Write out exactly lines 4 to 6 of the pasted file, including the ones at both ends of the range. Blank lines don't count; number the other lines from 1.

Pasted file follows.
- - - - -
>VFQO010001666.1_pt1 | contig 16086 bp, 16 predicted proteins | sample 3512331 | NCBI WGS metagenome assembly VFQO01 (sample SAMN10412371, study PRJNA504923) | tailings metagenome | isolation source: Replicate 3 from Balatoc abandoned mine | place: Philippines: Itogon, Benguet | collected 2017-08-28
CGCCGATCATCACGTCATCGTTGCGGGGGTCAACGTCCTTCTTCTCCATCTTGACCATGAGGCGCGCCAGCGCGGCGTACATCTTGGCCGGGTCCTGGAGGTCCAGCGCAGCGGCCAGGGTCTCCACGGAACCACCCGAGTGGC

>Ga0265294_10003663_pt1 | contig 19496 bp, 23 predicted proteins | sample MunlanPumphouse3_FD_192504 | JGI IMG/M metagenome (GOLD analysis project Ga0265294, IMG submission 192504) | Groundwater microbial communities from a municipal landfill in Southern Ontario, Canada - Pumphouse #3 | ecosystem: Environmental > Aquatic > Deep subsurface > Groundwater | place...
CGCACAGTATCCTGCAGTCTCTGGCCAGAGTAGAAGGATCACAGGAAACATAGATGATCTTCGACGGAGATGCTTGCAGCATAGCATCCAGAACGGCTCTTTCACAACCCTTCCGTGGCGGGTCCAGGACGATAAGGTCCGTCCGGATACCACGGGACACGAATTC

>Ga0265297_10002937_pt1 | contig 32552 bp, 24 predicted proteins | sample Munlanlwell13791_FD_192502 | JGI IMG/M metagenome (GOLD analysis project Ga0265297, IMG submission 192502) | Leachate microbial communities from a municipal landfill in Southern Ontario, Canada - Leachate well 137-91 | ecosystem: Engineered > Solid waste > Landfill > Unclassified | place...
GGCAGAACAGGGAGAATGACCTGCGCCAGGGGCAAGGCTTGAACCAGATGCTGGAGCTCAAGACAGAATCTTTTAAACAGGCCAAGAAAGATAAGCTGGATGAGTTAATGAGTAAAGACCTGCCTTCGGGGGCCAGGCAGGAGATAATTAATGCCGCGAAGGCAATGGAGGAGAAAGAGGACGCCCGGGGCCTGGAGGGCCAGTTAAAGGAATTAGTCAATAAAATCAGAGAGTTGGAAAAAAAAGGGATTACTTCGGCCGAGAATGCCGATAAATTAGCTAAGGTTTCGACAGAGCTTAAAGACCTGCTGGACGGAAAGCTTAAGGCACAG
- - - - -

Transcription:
CGCACAGTATCCTGCAGTCTCTGGCCAGAGTAGAAGGATCACAGGAAACATAGATGATCTTCGACGGAGATGCTTGCAGCATAGCATCCAGAACGGCTCTTTCACAACCCTTCCGTGGCGGGTCCAGGACGATAAGGTCCGTCCGGATACCACGGGACACGAATTC

>Ga0265297_10002937_pt1 | contig 32552 bp, 24 predicted proteins | sample Munlanlwell13791_FD_192502 | JGI IMG/M metagenome (GOLD analysis project Ga0265297, IMG submission 192502) | Leachate microbial communities from a municipal landfill in Southern Ontario, Canada - Leachate well 137-91 | ecosystem: Engineered > Solid waste > Landfill > Unclassified | place...
GGCAGAACAGGGAGAATGACCTGCGCCAGGGGCAAGGCTTGAACCAGATGCTGGAGCTCAAGACAGAATCTTTTAAACAGGCCAAGAAAGATAAGCTGGATGAGTTAATGAGTAAAGACCTGCCTTCGGGGGCCAGGCAGGAGATAATTAATGCCGCGAAGGCAATGGAGGAGAAAGAGGACGCCCGGGGCCTGGAGGGCCAGTTAAAGGAATTAGTCAATAAAATCAGAGAGTTGGAAAAAAAAGGGATTACTTCGGCCGAGAATGCCGATAAATTAGCTAAGGTTTCGACAGAGCTTAAAGACCTGCTGGACGGAAAGCTTAAGGCACAG